Parabens, Fragrances and Dyes…Oh My!

When it comes to personal care products, the word “natural” seems to be finding its way on to many labels of consumer products. The consumer has an arduous task of sorting through the many products on the market to find hidden gems that are truly deserving of the term ‘all-natural’. The approach to moving from everyday personal care products to those that contain only Earth inspired ingredients may be as simple as reading the ingredient label. Products that claim to be natural may contain ingredients that are complicated to read or are unfamiliar to the average consumer. Though ingredients such as parabens, sulfates, dyes, fragrance and phthalates have been around for quite some time, they are not necessarily welcomed by those that strive to live a healthy-organic lifestyle.

Parabens are used extensively in personal care products because they prevent bacterial growth. They are an inexpensive preservative and generally effective. Parabens have been around since the 1950’s and have a long track record of safety, which is why newer preservatives are used less often. Common names of parabens can be found under the guise of butyl paraben, methyl paraben and propyl paraben. Within the last few years parabens were a hot topic of debate. Many consumers asked manufacturers to remove the ingredient from the products they purchased; most of these complaints came from female consumers.

Parabens were given a bad rap in the mid-90’s when they were categorized as xenoestrogens; they mimic the estrogen hormone in the body. This finding stated that parabens were estrogen disruptors and were being linked to breast cancer and reproductive issues. Though the findings were not conclusive as to whether parabens had actually caused these issues, limiting the body to exposure of parabens was recommended by many health care experts, especially those from outside the US. As un-surprising as one would expect, the CDC stated that “finding a measurable amount of parabens…does not imply that they cause an adverse health effect”.

Walk down many of the personal care aisles in the store and you are welcomed with the aroma of these products. The aromatic qualities of these products can come from two sources; natural or synthetic. For the most part, personal care products that are less expensive derive their aroma from synthetically produced fragrance oils. Unlike essential oils, which are highly concentrated extracts from raw plant materials, fragrance oils are cheaper to produce and are made to mimic the smell of the botanical for which they are created. Some fragrance oils may contain a cheaper form of a plant extract, but more than likely they are manufactured using a petro-chemical base.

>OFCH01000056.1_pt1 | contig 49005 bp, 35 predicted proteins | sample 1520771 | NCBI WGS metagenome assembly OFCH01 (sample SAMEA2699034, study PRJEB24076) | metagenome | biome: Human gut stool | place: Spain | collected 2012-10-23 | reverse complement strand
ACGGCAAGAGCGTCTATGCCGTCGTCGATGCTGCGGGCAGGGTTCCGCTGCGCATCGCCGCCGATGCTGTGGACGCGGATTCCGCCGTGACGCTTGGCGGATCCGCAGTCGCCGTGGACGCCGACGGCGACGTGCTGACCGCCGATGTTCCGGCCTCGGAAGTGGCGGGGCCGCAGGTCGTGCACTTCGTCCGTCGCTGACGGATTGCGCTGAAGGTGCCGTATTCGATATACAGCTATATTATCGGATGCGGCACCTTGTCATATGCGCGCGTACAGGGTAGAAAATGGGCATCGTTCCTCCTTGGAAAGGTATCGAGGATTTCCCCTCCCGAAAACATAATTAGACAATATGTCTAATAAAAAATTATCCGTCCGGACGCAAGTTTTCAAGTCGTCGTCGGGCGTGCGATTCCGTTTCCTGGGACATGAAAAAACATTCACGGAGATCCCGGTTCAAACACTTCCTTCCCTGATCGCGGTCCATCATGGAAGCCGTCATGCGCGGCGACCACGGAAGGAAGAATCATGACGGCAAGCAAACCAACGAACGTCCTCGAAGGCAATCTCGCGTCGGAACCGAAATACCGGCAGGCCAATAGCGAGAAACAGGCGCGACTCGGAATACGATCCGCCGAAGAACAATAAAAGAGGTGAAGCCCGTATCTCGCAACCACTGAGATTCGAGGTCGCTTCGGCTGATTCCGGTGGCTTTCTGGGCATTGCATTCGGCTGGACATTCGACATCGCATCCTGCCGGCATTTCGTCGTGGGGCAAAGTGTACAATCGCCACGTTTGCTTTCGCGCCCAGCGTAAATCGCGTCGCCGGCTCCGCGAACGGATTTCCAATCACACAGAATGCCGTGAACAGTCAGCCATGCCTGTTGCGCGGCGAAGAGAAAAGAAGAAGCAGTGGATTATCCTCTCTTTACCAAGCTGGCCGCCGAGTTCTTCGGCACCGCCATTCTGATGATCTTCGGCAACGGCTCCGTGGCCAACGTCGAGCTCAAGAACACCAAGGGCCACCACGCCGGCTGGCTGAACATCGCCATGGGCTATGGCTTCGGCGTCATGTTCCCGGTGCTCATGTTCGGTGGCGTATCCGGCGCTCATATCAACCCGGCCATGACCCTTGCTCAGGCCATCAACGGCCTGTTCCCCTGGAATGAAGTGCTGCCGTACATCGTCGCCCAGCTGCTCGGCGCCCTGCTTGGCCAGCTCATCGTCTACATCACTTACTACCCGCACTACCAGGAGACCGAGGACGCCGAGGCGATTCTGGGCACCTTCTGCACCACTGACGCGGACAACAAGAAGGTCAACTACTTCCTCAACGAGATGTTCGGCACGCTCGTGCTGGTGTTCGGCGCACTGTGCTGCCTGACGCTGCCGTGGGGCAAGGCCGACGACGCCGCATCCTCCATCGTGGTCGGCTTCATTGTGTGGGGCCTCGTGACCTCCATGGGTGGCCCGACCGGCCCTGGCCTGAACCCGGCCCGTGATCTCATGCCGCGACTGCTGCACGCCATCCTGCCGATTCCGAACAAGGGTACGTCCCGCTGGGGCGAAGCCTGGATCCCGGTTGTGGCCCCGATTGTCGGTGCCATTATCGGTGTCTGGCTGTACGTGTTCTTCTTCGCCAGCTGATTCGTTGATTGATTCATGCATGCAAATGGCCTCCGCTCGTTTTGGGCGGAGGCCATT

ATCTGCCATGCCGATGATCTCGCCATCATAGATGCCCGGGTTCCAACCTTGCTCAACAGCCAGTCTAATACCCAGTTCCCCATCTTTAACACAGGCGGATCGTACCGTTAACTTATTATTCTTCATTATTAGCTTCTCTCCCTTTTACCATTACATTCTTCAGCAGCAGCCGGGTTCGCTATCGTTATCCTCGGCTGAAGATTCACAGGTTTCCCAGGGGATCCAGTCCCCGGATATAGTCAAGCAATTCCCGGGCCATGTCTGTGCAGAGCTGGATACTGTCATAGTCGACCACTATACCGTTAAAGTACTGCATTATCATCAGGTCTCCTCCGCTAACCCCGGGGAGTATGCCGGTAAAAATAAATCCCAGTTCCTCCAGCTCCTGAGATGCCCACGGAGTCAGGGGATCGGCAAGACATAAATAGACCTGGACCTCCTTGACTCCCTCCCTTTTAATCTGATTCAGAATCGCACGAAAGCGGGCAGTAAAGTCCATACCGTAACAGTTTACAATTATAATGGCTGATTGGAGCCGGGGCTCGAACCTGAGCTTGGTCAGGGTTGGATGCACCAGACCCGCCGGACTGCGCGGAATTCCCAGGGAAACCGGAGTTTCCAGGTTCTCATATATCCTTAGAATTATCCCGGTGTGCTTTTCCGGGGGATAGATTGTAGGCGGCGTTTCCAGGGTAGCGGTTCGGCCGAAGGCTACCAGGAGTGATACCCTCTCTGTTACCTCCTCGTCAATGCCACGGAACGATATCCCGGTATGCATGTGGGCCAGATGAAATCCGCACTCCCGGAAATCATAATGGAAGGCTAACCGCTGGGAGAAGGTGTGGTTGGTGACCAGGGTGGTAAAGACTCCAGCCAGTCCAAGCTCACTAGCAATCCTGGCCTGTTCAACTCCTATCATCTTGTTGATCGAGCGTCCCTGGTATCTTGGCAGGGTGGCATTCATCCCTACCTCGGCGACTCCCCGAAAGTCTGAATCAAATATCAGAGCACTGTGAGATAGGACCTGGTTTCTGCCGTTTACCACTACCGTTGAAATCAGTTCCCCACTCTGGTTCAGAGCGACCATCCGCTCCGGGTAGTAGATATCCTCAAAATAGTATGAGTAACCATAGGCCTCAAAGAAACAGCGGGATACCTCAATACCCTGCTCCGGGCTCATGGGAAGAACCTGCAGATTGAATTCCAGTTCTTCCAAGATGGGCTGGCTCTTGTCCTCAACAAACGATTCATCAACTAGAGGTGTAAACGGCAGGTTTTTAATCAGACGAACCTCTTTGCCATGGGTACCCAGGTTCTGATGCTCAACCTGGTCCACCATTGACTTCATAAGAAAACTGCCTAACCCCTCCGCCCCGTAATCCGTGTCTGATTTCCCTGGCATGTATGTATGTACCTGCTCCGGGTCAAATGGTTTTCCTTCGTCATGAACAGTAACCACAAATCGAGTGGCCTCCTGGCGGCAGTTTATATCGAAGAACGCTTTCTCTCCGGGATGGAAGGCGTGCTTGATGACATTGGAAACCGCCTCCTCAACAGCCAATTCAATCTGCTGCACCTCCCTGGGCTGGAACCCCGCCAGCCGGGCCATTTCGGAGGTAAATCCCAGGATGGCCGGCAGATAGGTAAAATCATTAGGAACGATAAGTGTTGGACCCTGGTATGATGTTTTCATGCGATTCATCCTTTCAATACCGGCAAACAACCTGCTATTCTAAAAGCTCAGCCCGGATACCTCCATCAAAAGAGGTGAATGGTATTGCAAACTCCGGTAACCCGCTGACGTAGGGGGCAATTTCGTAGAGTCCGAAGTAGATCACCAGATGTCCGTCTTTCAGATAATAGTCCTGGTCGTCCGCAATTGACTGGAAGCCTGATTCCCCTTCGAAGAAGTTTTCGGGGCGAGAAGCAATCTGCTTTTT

Fragrance oils can be overwhelming to many, especially pets. Side effects may be different from one person to another and can include congestion, skin sensitivity, over-stimulation of the limbic system in the brain as well as mimic the symptoms of seasonal allergies. Using fragrance oils with pets is not recommended. An animal’s sense of smell is much greater than that of a human, and too much fragrance can overstimulate your pet, possibly causing some of the same sensitivity issues as in humans.

Essential oils are a more costly way to incorporate aroma into a product and are safe and effective for both humans and pets. Within each essential oil drop are minute chemical constituents which work with the body. Essential oils have been clinically studied many years for their therapeutic properties and their interaction within the body. They can be used in smaller quantities for dogs and in limited amounts for children. Lavender is considered the golden botanical of essential oil therapy and has been proven to be effective in reducing anxiety, stress and is an excellent facilitator for healing minor cuts, scrapes and bruises and sunburn.

When reading the ingredient label of any product, if the word fragrance is listed, the aroma is a fragrance oil base. When it comes to natural essential oils, the genus and species along with the common name should be listed; lavender would be listed as Lavandula angustifolia (Lavender).

Manufacturers have taken an additional step by blending both essential oils and fragrance together. When scanning labels, you will find the word fragrance as well as one or several genus and species of plant extracts. This method is less expensive than just using essential oils and is considered a blended product. As with fragrance oil based products, the “fragrance” portion of the aroma is the most prevalent, not the essential oils.

Dyes in products have been used for decades to create eye appeal in both consumable and non-consumable products. Though external exposure to dyes causes less of a health risk than internal consumption, these synthetic colorants are now being called into question as to their contribution to health issues such as hyperactivity in children, toxicity, learning impairment or irritability.

As of July 2010, the European Union has mandated that food manufacturers place a warning label on products containing dyes with a statement “may have an adverse effect on activity and attention in children.” Stepping back to 2009, the British Government asked food manufacturers to remove most of the artificial colors used in their products. Currently, the United States does not require warnings for products containing dyes and the FDA must regulate these additives for safety.

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